Sunday, June 24, 2018

Speaking of stories

I think part of our role as educators is to have a good story to tell about our particular area(s) of expertise. Part of my narrative is that I am trained as a scientist first and foremost. As a scientist and as an educator, my job is to understand the facts available to the full extent possible. In the process, I am quite aware that not all facts are created equal, and that some are unintentional digressions whereas other facts my be intentional misdirects. Regardless, those of us who use those false narratives as we tell our own stories are going to lead our students astray and give us a false sense of security that those of us involved in a very young science have it all figured out.

For the longest time, I found the treatment of research in textbooks to be highly frustrating. Students gain the impression that research is just one string of successes, which then build upon other successes. The process on the surface appears seamless. And yet, when my students conduct their own original research, rarely do they find clean results. Often - sometimes because of their own methodological mistakes and sometimes because the research literature from which they draw is a bit murky - the process of doing science is far from seamless. The seams are not only visible, but visibly fraying. I find comfort in knowing that, and I try to communicate to my students that a large part of conducting research is getting it wrong, making mistakes, and then attempting to figure out what can be learned. It is a painstaking process, and one in which we're really still trying to get some sense of what we can know and what is yet to be known. We don't need to have all the answers. We do need to ask good questions and to keep our minds just open enough to abandon what is clearly not working.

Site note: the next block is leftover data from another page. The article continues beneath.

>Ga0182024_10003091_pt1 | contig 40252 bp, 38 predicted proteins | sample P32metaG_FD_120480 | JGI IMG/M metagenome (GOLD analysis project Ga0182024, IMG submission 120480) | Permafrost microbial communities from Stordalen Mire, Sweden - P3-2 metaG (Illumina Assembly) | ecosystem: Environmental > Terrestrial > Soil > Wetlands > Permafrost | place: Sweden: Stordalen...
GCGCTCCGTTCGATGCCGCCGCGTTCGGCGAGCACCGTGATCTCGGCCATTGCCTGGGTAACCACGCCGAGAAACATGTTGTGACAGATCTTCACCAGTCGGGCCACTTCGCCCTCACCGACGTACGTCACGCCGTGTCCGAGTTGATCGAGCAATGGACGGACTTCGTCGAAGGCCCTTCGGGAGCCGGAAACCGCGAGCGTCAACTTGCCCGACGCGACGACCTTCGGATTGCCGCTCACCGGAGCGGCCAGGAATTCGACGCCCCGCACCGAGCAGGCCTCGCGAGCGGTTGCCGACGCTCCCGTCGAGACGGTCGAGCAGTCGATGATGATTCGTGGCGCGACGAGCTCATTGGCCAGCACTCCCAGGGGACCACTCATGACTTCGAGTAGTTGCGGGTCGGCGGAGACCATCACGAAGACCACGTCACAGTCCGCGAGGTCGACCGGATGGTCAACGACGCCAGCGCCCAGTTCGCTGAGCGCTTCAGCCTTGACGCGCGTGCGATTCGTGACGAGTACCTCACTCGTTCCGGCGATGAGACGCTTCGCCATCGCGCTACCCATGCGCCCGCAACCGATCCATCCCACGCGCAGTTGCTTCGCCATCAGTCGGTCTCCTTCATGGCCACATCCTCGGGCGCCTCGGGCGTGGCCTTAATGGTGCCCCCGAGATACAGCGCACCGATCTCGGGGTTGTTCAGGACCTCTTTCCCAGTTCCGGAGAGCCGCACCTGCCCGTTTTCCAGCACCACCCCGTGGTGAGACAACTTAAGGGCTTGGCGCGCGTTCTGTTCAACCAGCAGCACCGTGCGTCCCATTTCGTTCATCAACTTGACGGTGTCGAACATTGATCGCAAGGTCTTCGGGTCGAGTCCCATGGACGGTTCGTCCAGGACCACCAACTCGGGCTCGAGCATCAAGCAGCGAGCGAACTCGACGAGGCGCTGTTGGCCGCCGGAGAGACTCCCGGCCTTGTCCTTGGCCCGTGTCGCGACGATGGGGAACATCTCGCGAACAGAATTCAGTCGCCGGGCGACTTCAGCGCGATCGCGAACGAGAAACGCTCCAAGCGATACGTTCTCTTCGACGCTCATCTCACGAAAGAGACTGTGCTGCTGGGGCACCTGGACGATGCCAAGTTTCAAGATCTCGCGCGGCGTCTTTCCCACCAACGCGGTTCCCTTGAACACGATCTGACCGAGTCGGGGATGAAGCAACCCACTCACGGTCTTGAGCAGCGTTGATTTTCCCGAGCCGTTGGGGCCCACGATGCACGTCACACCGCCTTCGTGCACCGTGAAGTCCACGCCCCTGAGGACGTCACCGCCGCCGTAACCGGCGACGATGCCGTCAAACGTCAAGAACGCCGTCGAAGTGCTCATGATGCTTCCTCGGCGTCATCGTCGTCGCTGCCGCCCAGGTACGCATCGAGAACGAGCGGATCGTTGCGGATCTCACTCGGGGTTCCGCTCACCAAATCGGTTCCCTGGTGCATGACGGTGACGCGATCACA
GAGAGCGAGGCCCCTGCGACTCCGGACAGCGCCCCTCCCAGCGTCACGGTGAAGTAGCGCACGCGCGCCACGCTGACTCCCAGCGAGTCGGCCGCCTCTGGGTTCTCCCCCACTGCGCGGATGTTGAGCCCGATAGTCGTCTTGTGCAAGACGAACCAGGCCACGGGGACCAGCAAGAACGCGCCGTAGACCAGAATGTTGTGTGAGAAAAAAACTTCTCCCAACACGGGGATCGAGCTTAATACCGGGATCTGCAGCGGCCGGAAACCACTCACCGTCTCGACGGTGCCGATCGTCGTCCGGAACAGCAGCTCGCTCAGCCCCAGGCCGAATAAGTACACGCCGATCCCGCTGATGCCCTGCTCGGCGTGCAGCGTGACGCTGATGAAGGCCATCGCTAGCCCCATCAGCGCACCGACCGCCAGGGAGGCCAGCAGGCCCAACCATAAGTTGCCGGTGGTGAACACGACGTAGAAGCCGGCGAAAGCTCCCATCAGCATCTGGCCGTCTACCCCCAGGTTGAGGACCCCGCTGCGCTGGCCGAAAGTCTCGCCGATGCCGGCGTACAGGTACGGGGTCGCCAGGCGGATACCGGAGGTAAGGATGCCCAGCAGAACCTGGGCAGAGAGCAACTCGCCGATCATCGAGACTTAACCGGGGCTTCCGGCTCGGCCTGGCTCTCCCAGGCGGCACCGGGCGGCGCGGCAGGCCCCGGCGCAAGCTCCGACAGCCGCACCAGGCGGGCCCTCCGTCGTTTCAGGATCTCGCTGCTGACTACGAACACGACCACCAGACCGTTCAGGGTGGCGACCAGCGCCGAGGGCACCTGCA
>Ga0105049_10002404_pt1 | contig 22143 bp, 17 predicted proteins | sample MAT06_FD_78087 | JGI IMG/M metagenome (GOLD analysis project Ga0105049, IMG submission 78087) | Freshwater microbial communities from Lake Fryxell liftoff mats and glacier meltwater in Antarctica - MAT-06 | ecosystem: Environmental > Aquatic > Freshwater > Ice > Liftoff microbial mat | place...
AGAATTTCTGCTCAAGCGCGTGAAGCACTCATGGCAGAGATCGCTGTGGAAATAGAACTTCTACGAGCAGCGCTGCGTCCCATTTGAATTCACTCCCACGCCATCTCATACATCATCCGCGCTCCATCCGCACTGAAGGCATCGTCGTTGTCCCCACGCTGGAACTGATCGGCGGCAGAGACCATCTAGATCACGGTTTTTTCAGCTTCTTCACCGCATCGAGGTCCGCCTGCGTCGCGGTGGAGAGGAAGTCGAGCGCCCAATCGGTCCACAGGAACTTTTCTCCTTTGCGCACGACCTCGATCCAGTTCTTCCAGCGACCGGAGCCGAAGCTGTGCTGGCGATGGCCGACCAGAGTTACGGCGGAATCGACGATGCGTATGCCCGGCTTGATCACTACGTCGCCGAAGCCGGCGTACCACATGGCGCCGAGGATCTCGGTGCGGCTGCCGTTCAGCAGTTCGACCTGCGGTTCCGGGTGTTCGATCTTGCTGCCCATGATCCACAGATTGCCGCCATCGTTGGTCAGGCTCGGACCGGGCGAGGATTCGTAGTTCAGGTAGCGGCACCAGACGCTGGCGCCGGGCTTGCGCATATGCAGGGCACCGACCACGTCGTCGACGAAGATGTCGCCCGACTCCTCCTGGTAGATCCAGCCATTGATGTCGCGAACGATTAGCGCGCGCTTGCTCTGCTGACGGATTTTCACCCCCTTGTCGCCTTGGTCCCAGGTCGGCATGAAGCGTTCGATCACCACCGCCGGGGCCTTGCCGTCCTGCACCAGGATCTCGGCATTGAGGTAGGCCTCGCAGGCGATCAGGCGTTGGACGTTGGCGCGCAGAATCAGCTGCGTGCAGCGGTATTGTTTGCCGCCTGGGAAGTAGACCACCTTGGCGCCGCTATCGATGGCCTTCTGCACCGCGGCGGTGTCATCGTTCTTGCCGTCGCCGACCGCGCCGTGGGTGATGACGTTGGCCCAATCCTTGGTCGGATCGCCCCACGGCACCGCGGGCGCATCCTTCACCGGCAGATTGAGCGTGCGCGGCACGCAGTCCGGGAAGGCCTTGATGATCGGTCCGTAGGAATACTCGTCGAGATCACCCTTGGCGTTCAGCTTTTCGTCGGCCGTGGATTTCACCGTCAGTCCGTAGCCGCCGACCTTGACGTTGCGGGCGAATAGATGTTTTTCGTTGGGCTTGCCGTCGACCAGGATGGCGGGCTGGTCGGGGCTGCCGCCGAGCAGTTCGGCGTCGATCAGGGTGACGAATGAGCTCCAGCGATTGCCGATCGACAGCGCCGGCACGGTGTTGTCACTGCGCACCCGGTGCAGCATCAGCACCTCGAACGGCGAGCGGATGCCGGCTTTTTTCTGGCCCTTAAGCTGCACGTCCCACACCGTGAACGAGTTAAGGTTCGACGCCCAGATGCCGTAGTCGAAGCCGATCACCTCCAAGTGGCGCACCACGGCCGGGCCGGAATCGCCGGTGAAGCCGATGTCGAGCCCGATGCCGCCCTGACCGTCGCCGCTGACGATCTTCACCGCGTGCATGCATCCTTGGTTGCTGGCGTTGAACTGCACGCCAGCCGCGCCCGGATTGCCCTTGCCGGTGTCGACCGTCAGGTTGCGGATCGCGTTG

So when I discuss zombies, whether in the form of ego depletion, the process and outcome of the Stanford Prison Experiment, any of a number of findings on subliminal priming and implicit attitude tests, I do so in order to make sure that my students have the other side of the story: our science is far from perfect. We sometimes appear to have a handle on a phenomenon, only to find out we never did. Sometimes, our colleagues pull one over on us and make it appear as if they found something they never really did. And in due time, we manage to eventually sort it out. The Stanford Prison Experiment is now a cautionary tale. There may be other findings that were more or less artifacts of various questionable research practices. We should not fear these findings, nor should we shy away from confronting the truth and conveying the truth as it becomes available. I'd rather do something other than tell my students that portions of the material in their textbooks are little more than psychobabble that should be (perhaps tentatively, perhaps permanently) dismissed for lack of sufficient evidence. And yet here we are. There are zombies in our field. I seriously doubt there is a full fledged zombie apocalypse, but we should be at least aware of the undead theories and findings that are walking among those findings that are truly alive and well.

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